Twitter Scams: How to Avoid Fake Prize Win Tweets on Twitter
Don't Fall for Fake Twitter "Wins"
If you enter Twitter sweepstakes, there's a good chance that you'll receive win notifications via tweet. It's an easy way for the giveaway's sponsor to get in touch with their winners. But before you respond, you need to take a beat to make sure that the tweet is legitimate and not a cruel scam.
Some con men send fake win notifications through Twitter in an attempt to get access to your personal information by having you fill out a spoofed prize claim form.
Others use the tweets to lure you to visit a website designed to infect your computer with viruses or spyware. In any case, clicking on a link in one of these fake tweets can be very bad news indeed.
So before you let your emotions sweep you away and click on that link, check out these five tips on how to tell the difference between legitimate tweets and scams:
1. Recognize How Fake Twitter Wins Look
Fake Twitter win notifications usually come as an @reply which include a congratulations message followed by a link to a website. Oftentimes, the link is disguised by using a URL shortener so that you can't see exactly what page the link leads to.
Here's an example of a scam tweet:
@ContestsGuide Congratulations ContestsGuide! You have been chosen for our prize! http://fakewebsiteaddress.com/ContestsGuide.
The website led to a form where the recipient was asked to provide personal information, which the scammers surely planned to use for identity theft.
This tweet contains a few clear red flags. For example, it is very vague about which prize has been won and from which contest. That vagueness is a sign that you could be dealing with a scammer. It also doesn't include any information that couldn't be found in the victim's profile (it addresses the target by their Twitter handle).
@Replies are less trustworthy than win notifications received by direct messages because you can only get direct messages from Twitter accounts that you are following. It's far easier for scammers to simply tweet a large number of random Twitter accounts if they don't need to get you to follow them first.
2. Verify Whether You Entered the Giveaway
Even if a win notification tweet includes specific information like the name of a giveaway, it could still be a scam. Before you respond, ask yourself whether you remember entering a giveaway with that name or from that sponsor.
If you enter more sweepstakes than you can remember, there are a couple of ways to double-check whether it's likely that you entered the giveaway in your notification. To start with, you can search for Tweets you might have sent to enter the giveaway. Just put your username in the search field on the right-hand side of the Twitter page.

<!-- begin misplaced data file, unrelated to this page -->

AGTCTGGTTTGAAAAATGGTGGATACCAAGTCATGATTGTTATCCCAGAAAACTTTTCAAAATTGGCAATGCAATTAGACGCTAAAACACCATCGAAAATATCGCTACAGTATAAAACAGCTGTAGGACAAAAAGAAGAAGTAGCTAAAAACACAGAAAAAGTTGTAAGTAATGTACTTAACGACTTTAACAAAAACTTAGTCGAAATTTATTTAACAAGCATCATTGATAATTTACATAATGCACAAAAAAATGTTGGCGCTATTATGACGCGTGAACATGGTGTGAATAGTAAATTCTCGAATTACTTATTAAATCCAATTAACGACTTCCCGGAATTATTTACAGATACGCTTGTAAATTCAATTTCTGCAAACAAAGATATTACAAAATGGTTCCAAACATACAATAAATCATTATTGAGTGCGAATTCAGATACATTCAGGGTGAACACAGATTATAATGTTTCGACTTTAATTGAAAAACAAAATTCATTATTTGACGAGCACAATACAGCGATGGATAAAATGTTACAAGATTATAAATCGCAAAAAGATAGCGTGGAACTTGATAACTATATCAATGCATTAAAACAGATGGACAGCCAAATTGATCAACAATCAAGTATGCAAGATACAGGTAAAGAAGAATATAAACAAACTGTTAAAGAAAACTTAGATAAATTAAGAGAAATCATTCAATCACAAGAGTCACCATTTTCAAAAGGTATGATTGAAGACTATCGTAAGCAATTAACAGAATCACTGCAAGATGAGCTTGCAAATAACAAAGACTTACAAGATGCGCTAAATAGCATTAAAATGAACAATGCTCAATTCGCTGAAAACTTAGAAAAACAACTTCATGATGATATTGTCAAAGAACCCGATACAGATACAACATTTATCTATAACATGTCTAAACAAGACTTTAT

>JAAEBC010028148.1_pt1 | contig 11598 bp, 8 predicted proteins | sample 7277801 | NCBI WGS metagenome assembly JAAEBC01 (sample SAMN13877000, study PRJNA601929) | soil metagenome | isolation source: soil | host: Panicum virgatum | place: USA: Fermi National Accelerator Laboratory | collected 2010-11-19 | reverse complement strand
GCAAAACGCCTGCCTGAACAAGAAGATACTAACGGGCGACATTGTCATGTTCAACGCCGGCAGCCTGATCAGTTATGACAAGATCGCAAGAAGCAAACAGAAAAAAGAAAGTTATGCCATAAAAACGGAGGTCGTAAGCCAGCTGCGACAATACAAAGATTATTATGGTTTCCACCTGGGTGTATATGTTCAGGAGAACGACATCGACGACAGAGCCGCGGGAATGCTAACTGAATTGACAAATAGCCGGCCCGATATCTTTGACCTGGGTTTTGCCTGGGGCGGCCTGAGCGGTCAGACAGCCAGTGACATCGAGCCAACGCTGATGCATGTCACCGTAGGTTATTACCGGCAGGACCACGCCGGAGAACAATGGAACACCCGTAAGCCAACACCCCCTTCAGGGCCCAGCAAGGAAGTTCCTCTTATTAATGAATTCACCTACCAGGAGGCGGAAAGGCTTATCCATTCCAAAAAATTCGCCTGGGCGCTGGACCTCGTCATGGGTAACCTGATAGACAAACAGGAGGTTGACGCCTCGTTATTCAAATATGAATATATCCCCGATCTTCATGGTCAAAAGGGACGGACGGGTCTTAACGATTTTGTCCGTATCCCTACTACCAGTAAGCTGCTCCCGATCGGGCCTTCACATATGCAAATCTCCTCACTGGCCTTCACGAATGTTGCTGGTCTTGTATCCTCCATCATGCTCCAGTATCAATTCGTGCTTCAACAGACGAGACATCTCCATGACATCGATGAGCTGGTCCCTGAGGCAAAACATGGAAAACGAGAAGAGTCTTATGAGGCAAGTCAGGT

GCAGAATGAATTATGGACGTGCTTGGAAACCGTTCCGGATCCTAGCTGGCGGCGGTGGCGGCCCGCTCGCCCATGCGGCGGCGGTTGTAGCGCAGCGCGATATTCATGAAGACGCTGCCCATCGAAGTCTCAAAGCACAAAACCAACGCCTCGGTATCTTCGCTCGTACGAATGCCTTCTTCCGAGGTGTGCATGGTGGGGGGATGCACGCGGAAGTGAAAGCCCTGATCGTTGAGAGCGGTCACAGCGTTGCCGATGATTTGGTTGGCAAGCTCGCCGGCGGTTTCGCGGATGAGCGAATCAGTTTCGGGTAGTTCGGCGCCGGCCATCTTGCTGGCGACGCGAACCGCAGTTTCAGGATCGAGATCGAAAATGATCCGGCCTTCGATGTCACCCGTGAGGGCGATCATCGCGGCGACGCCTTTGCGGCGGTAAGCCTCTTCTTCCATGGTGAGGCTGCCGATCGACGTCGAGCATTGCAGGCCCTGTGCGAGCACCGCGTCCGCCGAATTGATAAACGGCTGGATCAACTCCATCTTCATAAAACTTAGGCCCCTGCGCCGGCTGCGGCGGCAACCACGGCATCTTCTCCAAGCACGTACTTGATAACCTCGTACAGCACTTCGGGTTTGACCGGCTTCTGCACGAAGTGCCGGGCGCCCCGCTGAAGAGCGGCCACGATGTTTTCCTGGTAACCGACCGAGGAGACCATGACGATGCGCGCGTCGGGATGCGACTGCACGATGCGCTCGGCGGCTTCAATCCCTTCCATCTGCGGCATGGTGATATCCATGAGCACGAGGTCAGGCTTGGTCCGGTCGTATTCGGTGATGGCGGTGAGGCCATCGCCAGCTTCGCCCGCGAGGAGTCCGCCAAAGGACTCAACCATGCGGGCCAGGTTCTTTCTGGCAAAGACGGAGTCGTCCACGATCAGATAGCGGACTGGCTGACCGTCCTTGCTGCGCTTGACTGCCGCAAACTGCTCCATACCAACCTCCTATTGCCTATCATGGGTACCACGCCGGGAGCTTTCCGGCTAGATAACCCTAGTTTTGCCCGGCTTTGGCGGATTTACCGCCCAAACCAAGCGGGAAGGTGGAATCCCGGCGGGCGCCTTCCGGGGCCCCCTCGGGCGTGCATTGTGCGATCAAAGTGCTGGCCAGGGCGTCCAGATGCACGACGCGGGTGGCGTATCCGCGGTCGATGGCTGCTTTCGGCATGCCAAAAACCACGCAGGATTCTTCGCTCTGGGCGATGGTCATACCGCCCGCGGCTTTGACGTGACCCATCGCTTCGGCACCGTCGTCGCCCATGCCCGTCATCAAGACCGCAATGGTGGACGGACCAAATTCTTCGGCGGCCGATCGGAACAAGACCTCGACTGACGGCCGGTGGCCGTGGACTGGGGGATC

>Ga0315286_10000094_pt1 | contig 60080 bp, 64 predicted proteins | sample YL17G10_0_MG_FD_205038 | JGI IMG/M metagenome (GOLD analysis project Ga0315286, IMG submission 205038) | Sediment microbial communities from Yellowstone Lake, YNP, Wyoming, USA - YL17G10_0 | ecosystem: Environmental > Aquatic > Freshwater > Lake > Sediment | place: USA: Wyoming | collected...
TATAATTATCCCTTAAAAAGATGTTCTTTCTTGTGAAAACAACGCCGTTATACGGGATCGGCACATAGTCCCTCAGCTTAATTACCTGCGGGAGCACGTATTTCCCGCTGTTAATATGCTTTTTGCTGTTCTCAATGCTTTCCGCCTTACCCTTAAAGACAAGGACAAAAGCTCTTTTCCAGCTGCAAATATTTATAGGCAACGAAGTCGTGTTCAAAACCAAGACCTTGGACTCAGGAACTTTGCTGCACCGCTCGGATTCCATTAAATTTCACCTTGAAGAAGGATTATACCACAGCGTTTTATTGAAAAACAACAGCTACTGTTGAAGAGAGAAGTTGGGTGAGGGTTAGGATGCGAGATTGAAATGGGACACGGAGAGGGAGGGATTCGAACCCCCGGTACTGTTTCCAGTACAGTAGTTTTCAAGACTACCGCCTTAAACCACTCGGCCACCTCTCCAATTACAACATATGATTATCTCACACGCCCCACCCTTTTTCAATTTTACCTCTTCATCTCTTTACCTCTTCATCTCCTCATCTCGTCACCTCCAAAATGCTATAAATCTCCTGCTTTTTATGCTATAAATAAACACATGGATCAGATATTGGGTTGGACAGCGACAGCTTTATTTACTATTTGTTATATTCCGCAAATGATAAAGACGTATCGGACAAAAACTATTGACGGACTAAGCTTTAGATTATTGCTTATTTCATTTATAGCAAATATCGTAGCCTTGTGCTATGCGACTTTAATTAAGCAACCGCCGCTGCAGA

If that doesn't help, you can run an internet search to see whether that company ran a giveaway with that name.
And if you received your win notice via @reply, you can "View Conversation" on Twitter to see whether they are truly responding to a post you made.
3. Has More Than One User Tweeted You About Your Win?
Most real companies will have one representative contact you about any prizes you have won.
Scammers, on the other hand, may deluge you with tweets from a variety of different accounts. If you receive notices from a string of different usernames all at once, it's probably a scammer trying too hard.
4. Check Whether the User Name Seems Legitimate
Another way to verify whether your Twitter win is legit is to investigate the account that sent the tweets to see whether it seems like it's coming from a legitimate account.
To start, click on the username that sent the win notification to see if it has made other legitimate posts. If the only thing you see in their Tweets is a huge list of "winners" that they're trying to scam, it's not a legitimate win.
Does the username have a bio on the upper right-hand side of their Twitter page that describes the company they're representing?
Does the username have a proportionate amount of followers and people they're following?
If no one is following them, it means that no one's found them interesting enough to read, which is unlikely for a real employee of a real company.
If they're not following anyone, they're not even trying to seem like a real account.
Has the account been verified? Some companies and celebrities verify their accounts so that you can differentiate them from scammers. PCH is a good example (though you won't receive a winning tweet from PCH. Check out how PCH notifies legitimate winners).
5. Find Out Where the Link Leads Before You Click
If your win notification includes a link to a website, check out whether that website is legitimate before you click on it. Do a Google search for the website's name and for the website's name followed by the word "scam" to see if anyone else has had problems with that site.
If the Twitter win notification has a shortened URL, you can use a service like LongURL.org to find out where the link leads before clicking on it.
If you use TweetDeck to enter Twitter sweepstakes, it has an option to show you the destination of shortened URLs before you click through. Other Twitter clients may offer similar options. If the destination does not seem legitimate, take care before clicking through.
Hopefully, all of your winning tweets will be from legitimate companies letting you know about great wins. But by taking a few minutes to be sure that the tweets are legitimate, you can save yourself a lot of trouble and heartache.